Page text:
This wonder is a combination of two different star clusters that are extremely close together. The Double Cluster is in the constellation Peruses and is a jaw-dropping sight to see through your binoculars because it’s a huge object in the night sky. You might not appreciate looking at the cluster with a telescope because it has a narrow field of view preventing you to enjoy two-star clusters simultaneously. But with binoculars, you can bask in the splendor of both at the same time.

  1. The Beehive Cluster (M44)

    <img src="beehivecluster.jpg" alt="the beehive cluster M44">


This is another star cluster worthy of your attention. Found in the constellation Cancer, it’s situated 577 light years from earth and is one of the first sky objects Galileo Galilei studied with his telescope. Thanks to binoculars, you can now observe it like Galileo, except you’ll do it with another type of optics!



  1. The Orion Nebula (M42)

    <img src="orionnebula.jpg" alt="The Orion Nebula M42">

This is found in the most noticeable constellation in the winter sky—the Orion constellation. It’s a glory to behold and trust me, once you lay your eyes on this, you’ll get lost in it! This nebula is located only 1,270 light years away from Earth. That means it’s the closest star nursery to the planet. Thank God for heavenly bodies and binoculars!

  1. The Lagoon Nebula (M8)

<img src="nebula.jpg" alt="The Lagoon Nebula">Found in the constellation Sagittarius, this giant interstellar cloud is deemed as one of the best views to see in the night sky. It’s classified as an emission nebula and is one of only two star-forming nebulae slightly visible to the naked eye from mid-northern latitudes during summer. With your binoculars, the Lagoon Nebula will appear as a recognizable oval cloudlike patch that has a definite core. Look through it with your binoculars and you’ll immediately fall in love with it.


  1. The Pleiades (M45)<img src="pleiades.jpg" alt="The Pleiades M45">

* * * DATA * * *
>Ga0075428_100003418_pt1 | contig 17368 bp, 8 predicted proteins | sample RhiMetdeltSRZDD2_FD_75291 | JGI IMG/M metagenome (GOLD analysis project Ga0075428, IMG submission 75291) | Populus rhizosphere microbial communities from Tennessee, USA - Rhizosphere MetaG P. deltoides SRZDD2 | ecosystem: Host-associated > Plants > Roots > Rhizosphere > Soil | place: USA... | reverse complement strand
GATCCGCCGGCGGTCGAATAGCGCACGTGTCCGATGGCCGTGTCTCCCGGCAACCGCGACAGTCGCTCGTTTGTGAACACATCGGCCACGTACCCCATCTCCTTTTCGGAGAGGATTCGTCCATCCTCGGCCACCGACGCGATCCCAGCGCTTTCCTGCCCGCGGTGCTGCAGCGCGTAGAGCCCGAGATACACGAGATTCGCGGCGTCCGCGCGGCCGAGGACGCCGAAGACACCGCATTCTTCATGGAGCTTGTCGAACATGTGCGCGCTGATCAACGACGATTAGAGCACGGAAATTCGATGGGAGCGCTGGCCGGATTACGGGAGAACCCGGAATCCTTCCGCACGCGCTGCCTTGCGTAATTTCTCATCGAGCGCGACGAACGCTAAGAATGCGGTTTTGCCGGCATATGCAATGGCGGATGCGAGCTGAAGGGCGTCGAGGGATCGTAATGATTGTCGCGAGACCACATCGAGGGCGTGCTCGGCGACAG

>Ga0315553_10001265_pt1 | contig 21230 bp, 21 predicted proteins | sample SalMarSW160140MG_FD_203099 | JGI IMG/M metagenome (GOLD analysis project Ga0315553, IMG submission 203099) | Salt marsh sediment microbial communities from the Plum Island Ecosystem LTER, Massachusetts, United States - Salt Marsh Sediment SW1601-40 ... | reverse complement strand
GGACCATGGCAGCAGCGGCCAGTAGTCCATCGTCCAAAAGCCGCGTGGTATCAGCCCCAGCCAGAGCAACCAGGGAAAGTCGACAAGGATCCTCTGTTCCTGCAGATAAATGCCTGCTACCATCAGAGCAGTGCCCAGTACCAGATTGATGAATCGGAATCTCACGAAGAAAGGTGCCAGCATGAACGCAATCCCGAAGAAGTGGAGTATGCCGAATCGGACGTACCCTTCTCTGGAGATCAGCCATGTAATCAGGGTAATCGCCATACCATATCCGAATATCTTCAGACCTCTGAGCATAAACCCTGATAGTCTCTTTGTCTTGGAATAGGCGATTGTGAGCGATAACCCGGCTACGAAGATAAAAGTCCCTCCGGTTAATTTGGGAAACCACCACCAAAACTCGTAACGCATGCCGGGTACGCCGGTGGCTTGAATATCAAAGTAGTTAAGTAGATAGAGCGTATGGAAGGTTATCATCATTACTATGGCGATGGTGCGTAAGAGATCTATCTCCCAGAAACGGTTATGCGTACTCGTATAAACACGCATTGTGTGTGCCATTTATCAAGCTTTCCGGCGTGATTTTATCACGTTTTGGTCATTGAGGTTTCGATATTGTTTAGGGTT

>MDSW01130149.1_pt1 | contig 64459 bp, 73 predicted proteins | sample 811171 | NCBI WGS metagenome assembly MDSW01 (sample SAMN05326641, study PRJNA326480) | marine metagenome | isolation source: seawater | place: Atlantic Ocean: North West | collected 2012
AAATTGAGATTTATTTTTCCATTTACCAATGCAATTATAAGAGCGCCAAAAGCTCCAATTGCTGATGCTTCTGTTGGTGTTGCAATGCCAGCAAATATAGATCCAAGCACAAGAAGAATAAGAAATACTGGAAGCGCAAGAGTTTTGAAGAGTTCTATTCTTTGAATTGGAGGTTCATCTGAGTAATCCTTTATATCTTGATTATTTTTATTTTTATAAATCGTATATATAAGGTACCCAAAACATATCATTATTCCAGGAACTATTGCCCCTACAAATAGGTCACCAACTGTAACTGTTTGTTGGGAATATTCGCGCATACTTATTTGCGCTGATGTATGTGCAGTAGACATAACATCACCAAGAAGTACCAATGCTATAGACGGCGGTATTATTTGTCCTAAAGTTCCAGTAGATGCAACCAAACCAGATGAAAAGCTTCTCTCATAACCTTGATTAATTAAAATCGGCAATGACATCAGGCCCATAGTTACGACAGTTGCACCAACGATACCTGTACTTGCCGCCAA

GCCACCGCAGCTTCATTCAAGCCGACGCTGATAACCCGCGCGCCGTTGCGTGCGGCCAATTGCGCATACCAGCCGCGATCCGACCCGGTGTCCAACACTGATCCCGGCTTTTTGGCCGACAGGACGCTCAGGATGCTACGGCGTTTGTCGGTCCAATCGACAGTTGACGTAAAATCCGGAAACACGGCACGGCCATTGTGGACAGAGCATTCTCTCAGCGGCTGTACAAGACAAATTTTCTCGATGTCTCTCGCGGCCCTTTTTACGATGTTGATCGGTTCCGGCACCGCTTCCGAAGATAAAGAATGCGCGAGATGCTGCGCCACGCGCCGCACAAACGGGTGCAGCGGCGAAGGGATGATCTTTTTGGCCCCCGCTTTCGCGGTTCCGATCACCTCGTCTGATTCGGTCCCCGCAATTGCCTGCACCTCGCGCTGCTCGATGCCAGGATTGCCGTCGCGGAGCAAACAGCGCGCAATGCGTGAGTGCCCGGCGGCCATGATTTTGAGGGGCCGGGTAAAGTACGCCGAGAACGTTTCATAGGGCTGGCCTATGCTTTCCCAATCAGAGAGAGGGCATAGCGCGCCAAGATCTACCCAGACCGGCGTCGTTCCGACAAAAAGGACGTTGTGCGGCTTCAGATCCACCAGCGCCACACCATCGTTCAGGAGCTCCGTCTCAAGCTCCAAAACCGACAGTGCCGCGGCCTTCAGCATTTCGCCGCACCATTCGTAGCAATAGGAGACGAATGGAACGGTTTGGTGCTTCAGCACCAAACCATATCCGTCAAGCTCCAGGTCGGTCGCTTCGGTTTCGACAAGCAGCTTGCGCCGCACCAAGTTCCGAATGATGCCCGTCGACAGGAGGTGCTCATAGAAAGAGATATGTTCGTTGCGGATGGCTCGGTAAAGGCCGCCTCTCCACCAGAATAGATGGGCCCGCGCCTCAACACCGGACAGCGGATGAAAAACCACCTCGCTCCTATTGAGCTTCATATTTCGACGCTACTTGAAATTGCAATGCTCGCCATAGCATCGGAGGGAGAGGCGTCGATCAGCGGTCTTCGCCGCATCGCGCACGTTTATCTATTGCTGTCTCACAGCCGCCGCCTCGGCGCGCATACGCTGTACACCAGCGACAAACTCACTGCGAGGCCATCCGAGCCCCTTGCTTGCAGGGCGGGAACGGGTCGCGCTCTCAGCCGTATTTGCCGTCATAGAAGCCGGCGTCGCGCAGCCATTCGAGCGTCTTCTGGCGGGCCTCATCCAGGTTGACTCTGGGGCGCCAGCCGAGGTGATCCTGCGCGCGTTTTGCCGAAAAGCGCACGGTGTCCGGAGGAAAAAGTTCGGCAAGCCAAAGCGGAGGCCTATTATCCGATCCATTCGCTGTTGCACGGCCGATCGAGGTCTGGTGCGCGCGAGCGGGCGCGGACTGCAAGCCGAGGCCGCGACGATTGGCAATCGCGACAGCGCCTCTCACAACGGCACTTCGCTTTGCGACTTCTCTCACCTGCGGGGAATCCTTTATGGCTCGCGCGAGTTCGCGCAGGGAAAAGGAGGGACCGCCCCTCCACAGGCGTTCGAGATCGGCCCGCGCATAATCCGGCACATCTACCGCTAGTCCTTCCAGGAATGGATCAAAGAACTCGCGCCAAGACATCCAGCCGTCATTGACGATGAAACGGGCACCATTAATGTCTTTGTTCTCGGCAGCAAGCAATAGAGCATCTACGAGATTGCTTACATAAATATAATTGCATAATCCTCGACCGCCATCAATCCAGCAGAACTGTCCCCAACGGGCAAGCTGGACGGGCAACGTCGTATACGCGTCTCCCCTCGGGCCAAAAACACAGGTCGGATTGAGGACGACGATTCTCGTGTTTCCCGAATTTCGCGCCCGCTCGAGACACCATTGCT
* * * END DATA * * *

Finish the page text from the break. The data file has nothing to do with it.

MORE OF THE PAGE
This star cluster, which was brought up three times in the Old Testament of the Bible, has fewer stars compared to other clusters. It’s the birthplace of new stars and is easy to spot with your naked eye. With binoculars, however, the experience becomes way more dramatic and inspiring. Looking at it through a telescope isn’t ideal because of its large size, but then again, binoculars exist, making the Pleiades a marvel to see. Isn’t it amazing that we have so many sky objects to observe with binoculars? These optics can even be used for more! Check out this article.


  1. The Andromeda Galaxy (M31)

<img src="galaxy.jpg" alt="The Andromeda Galaxy">And we’re down to the final jaw-dropping sky object that will leave you astounded! What you’ll love about this is the fact that it’s a galaxy. That means there are countless suns to satisfy your eyes! Located over 2.5 million light years from the planet, the Andromeda Galaxy is orbited by 14 dwarf galaxies. This galaxy is the farthest object you can see with your naked eye, but you might not appreciate it without binoculars because it’ll only appear as a faint smudge. It’s more than 8 times the size of the full moon, making it an excellent target for people with binoculars.

What are you waiting for? Grab your binoculars and start looking at these gorgeous beauties now!